Most people when they think of DUI cases think of the stereotypical “drunk driver,” weaving down the road and crashing into trash cans on the side of the road. DUI Attorneys in Arizona all know that you don’t need to actually be driving a vehicle to get a DUI.
If you look closely at a tickey in Arizona, you will see where the police officer writes, “DUI, APC” or “DUI, Actual Physical Control.” But what is actual physical control. When are you safe to sit in a vehicle and when do you put yourself at risk of a DUI arrest.
Unfortunately, there is no easy test for APC in Arizona. Furthermore, courts have interpreted the definition of APC differently. Thus a person sitting behind the wheel, engine off, keys in the ignition may wind up with a DUI is one court but not another.
Generally speaking, courts look to the “totality of the circumstances.” A person passed out in their own driveway who says that they are sleeping in their car because they lost their house key will have a great DUI defense. A person passed out in a McDonalds’ drive through–not so much.
The factors that the courts consider are many. Whether or not the engine was running, keys in the ignition, windows up or down. It goes on and on. But the fundamental consideration is this. Were you a real risk to yourself or others.
In a way, APC cases are kind of like science fiction “future crimes.” You are being charged for something that you might do in the future, but perhaps you haven’t done yet. The court used to apply a test as to whether or not the driver had the “potential” to drive the car. This test is really insane, because any impaired person in a bar has the “potential” to go to the parking lot and drive away.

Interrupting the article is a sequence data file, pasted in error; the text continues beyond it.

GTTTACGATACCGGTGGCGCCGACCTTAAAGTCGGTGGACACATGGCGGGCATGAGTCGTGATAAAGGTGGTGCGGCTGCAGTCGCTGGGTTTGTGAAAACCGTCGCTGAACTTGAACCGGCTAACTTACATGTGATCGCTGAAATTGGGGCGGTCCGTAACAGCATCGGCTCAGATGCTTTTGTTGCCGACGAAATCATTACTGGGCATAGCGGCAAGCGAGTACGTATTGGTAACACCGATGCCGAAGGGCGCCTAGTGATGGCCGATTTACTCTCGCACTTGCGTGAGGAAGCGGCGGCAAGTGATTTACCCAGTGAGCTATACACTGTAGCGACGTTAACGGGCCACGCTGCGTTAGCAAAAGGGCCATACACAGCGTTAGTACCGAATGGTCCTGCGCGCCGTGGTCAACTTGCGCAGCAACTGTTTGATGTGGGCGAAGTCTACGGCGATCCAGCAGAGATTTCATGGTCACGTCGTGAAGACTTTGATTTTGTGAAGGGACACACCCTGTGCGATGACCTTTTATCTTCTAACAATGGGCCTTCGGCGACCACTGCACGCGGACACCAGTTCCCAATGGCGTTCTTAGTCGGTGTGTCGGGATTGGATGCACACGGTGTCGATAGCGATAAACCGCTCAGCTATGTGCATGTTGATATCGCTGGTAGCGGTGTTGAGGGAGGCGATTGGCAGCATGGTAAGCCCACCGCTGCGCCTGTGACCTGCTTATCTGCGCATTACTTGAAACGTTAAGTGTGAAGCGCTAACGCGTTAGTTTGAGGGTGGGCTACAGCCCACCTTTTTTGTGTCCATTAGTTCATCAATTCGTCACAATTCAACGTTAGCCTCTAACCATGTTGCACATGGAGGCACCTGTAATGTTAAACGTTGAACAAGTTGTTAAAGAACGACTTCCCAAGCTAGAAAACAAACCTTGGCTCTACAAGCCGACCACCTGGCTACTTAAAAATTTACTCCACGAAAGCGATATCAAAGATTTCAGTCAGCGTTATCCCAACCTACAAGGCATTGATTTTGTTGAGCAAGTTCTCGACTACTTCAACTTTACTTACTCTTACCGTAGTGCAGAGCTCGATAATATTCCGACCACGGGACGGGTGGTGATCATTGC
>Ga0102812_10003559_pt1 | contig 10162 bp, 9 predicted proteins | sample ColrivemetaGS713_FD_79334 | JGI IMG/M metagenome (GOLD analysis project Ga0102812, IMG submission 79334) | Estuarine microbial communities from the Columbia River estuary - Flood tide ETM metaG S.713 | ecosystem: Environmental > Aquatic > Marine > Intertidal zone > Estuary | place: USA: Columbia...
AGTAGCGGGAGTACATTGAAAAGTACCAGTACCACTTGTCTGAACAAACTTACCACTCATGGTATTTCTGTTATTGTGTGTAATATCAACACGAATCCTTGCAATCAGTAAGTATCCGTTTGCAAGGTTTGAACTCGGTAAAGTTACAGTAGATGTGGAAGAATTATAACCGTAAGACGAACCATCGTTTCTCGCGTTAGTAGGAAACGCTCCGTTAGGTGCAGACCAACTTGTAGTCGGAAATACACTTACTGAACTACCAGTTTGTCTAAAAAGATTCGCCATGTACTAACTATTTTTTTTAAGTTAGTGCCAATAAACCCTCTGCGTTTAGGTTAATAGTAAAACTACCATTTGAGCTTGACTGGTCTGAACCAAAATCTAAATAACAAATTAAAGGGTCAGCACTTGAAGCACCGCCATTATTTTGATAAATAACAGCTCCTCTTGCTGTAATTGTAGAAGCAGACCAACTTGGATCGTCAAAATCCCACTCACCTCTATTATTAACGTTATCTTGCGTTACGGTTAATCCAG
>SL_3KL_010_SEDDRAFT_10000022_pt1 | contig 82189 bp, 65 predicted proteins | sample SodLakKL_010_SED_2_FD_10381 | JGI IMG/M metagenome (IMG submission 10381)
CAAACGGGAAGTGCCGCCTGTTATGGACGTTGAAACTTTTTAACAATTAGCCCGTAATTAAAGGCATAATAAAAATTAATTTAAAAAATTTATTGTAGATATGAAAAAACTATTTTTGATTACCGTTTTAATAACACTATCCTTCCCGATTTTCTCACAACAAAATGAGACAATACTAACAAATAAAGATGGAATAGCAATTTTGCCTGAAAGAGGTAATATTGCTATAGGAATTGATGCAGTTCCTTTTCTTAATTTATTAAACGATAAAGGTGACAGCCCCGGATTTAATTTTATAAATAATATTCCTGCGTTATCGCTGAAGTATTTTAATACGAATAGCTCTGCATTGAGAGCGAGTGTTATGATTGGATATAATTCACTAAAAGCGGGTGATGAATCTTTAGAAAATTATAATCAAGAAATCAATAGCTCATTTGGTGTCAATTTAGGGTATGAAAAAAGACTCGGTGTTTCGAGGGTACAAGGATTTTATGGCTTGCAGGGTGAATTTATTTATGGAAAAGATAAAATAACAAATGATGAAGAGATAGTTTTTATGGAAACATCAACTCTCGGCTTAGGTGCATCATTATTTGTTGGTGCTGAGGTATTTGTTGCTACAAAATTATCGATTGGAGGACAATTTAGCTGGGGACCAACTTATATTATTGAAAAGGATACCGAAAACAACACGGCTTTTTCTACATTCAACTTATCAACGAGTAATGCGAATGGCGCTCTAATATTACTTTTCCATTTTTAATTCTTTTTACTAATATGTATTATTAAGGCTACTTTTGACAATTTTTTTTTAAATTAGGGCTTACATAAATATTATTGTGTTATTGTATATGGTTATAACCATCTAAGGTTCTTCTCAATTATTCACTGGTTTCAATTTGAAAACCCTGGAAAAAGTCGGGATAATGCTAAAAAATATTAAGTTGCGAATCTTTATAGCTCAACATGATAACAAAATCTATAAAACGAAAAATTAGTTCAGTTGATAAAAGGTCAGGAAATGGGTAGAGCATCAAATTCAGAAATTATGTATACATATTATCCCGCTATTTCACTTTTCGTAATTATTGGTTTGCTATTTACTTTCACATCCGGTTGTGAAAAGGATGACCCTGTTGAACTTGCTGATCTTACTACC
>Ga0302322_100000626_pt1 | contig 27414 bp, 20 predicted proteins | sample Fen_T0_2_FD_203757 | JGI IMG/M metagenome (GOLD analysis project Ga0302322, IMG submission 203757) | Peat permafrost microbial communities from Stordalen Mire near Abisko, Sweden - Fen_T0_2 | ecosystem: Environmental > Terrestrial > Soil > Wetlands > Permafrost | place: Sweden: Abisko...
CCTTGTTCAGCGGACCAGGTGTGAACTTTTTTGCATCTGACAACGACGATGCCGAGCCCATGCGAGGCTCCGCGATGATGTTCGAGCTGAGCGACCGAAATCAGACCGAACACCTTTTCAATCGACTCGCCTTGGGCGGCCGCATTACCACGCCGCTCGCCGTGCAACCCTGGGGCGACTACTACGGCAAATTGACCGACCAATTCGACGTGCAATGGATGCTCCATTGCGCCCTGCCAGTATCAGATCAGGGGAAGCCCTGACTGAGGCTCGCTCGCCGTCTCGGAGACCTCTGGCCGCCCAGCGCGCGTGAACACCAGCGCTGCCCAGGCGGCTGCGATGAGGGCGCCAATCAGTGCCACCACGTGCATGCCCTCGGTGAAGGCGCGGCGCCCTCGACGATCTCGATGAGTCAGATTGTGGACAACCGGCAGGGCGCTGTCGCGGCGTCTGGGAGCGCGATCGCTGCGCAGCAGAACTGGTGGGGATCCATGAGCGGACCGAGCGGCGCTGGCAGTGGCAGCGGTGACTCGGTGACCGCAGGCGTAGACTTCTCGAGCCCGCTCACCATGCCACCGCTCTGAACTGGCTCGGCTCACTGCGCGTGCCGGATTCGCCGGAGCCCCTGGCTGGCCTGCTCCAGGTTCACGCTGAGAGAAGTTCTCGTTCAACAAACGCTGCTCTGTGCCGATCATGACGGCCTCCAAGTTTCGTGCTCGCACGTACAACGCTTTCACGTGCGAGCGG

Fortunately, in State v. Zaragoza, the Arizona Supreme court took away the “potential” test and replaced it with something more reasonable. The court held that the control must be actual or imminent. They also held that the control must then also be present a real danger to others in the community.
As a DUI attorney, I get asked all the time what should you do if you want to avoid being charged with APC. The simple answer is to stay out of your car at all costs. If you have to sleep in your car, I advise you to sleep in the back seat. Keep the keys out of the ignition. If your car has a lever that enables you to open the trunk, put your keys in the trunk. That way you would not present an “imminent” risk to others.
DUI attorney Nick Alcock practices law in Phoenix, Arizona.
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